'Friend and brother-It was the will of the Great Spirit and the fortune of war which placed you in my hands. If I had met you in the field of battle, it would have been my duty to my country and my white brethren to have taken your life. But the Great Spirit placed you in my hands as a captive-and the white man never attacks an unarmed foe. I have therefore treated you with all the kindness in my power, and I hope you have not suffered any inconvenience during your residence with us. And now that you are at liberty to return home and rejoin your tribe, believe me I sympathize heartily in your emotions of joy. You offer me your hand-say that it is a pledge of friendship, and give an assurance that you will give no further trouble to our white neighbors.'

Black Hawk said, 'Brother-The Great Spirit punishes those who deceive us, and my faith is now pledged.'

The Colonel proceeded-'Brother-it is well-you have seen much of our power, and will behold a great deal more before you reach your own country. Remember, then, and teach your young men that the red man's best interest is to be friendly to the whites, and to their great father, the President. He will afford them his protection if they do so.'

'I receive with pleasure this hunting dress, and shall value it much more so, because it was given to me by Black Hawk. Accept this belt of wampum on my part as a remembrance, and bond of our friendship.- May you live in peace ever after with your children.-Farewell.'

A few words more were spoken on either side, but they were unimportant and consisted merely of friendly wishes and congratulations. Before he departed, he received from the Colonel';s lady, who was present at the interview, with several friends, a splendid bead bag, with which he appeared very much pleased, and said he would carry it safely to his squaw, who would be delighted to receive it.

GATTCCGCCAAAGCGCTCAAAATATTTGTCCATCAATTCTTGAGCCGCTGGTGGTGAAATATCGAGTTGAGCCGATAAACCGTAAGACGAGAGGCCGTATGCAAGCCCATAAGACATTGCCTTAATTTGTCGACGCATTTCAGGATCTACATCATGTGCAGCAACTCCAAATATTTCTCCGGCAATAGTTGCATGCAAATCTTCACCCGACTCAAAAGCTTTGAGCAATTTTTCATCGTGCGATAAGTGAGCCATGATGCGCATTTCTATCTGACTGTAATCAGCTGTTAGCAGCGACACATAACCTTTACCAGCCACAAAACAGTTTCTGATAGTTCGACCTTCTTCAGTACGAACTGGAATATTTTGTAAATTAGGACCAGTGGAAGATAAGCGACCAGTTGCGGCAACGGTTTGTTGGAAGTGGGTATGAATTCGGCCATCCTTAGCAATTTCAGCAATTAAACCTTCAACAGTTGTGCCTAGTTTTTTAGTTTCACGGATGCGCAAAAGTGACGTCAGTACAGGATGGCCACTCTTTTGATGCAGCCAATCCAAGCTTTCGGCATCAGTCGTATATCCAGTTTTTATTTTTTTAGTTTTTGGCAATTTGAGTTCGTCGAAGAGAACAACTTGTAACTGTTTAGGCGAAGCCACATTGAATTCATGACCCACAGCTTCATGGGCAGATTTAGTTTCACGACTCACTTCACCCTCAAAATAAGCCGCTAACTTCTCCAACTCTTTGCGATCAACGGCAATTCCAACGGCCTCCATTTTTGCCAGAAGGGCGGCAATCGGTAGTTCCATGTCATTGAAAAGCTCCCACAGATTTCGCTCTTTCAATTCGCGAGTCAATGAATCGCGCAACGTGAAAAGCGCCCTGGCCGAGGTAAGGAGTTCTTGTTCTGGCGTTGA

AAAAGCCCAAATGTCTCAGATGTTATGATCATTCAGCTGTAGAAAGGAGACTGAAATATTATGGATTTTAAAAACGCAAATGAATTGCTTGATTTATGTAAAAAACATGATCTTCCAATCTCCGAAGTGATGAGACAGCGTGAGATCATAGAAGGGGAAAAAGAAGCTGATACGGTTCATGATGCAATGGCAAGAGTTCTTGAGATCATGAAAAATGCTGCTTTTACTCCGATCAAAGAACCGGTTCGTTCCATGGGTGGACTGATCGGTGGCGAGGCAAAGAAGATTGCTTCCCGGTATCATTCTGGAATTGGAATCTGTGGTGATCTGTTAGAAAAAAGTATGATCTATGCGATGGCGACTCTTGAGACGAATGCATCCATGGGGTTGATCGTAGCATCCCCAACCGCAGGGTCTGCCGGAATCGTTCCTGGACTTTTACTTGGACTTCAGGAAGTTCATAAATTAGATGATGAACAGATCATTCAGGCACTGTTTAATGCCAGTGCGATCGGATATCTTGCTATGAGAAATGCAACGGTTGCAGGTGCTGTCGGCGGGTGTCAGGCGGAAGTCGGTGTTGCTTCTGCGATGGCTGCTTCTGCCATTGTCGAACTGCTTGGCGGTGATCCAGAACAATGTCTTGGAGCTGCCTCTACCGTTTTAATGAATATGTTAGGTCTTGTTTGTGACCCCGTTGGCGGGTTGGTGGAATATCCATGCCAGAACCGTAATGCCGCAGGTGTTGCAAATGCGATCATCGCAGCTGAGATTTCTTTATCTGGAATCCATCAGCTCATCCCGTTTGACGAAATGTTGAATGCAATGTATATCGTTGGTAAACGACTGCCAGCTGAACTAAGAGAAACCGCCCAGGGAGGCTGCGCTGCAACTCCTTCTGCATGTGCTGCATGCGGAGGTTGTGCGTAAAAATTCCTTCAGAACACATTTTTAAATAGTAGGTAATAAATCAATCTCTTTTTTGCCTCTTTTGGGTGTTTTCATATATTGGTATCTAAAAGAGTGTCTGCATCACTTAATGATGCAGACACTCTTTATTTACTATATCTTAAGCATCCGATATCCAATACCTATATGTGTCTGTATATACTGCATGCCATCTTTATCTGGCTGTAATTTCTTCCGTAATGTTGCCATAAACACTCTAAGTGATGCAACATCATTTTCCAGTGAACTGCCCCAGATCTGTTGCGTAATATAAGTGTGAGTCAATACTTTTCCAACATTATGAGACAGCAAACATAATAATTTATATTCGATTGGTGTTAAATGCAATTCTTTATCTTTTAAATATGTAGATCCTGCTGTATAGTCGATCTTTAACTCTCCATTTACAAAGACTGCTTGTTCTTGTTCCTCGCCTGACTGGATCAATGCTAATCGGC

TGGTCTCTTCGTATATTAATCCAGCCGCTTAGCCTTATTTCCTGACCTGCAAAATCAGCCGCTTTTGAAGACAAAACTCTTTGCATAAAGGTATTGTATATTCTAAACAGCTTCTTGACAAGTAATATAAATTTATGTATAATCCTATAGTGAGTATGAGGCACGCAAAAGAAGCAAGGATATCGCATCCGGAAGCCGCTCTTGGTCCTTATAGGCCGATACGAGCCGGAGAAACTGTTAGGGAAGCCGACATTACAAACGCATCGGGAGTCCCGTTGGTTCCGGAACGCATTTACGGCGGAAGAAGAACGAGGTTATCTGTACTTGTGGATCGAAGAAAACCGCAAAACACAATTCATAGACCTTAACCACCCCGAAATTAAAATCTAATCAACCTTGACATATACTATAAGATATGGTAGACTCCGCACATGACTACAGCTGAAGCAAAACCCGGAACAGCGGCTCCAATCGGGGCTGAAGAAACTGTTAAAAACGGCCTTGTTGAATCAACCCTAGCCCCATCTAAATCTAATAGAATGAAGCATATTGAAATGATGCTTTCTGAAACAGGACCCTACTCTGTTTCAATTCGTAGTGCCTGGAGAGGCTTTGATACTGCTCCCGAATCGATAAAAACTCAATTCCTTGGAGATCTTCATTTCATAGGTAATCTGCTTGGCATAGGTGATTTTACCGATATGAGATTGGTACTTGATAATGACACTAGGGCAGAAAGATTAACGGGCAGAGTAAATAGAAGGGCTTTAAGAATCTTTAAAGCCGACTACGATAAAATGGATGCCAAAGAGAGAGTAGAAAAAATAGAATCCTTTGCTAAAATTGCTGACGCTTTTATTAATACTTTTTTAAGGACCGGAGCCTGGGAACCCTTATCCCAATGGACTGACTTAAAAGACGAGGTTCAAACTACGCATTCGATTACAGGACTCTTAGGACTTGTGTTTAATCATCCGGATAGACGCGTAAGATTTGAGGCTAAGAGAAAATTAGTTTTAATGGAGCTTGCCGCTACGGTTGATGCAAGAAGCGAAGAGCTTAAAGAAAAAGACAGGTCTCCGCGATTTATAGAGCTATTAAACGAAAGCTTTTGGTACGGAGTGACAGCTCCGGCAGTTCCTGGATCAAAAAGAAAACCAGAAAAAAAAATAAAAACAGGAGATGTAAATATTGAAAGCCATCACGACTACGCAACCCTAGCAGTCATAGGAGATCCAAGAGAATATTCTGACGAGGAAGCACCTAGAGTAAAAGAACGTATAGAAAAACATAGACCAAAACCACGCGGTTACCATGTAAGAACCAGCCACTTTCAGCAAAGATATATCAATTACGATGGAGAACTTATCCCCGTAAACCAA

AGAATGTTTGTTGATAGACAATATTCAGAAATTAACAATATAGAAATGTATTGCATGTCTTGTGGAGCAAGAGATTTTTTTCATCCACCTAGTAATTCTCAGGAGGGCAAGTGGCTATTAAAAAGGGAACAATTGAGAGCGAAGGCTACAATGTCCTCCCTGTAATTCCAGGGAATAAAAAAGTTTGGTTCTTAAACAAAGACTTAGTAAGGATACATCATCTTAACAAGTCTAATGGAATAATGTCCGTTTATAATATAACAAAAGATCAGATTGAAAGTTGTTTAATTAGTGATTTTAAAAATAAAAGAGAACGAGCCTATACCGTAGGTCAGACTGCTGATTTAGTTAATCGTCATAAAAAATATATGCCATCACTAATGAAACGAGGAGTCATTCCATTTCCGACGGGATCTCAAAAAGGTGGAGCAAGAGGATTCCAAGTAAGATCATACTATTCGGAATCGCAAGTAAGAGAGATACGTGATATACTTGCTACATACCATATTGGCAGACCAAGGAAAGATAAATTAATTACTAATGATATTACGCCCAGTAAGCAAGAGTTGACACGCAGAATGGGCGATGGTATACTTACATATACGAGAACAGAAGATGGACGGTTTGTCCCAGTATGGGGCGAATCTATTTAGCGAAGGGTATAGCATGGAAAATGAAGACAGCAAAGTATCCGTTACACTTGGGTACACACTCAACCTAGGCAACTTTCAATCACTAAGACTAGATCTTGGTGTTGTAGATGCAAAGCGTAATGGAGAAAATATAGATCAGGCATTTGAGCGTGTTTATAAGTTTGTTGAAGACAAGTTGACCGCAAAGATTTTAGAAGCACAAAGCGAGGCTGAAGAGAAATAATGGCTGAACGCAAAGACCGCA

On his visit to Philadelphia he witnessed the vast multitude who thronged the streets to gaze at Gen. Jackson. The Intelligencer of that city says that he and his friends leaned upon the window, and looked down upon the dense mass below with interest, but not with amazement. The crowd which had increased to a tremendous extent, gazed upon the singular array at the windows with silent curiosity; and, at length, Black Hawk, observing this, signified his desire to make a speech.

'Black Hawk,' said the old warrior, 'once thought he could conquer the whites. His heart grew bitter, and his hand strong. He unburied the tomahawk; and he led his people to fight. He fought hard. He was no coward. He spilled much blood. But the white men were mighty. They were many as the leaves of the forest; and Black Hawk and his people failed. He was sorry that the tomahawk had been raised. He had been a prisoner. He saw the strength of the white men. They were very many. The Indians are but few. They are not cowards-they are brave-but they are few. He was sorry that they had gone to war. While the Great Spirit above, and he pointed on high kept his heart as it is now was, he would be the friend of the white man.- He would remain in peace. He would go to his people and speak the good of the white man. He would tell them they were as the leaves of the forest-very many-very strong-and he would fight no more. Black Hawk is the white man's friend.'


* i.e. the President.

+ The White Otter means General Atkinson-called so by the Indians because his hair is particularly white and silky.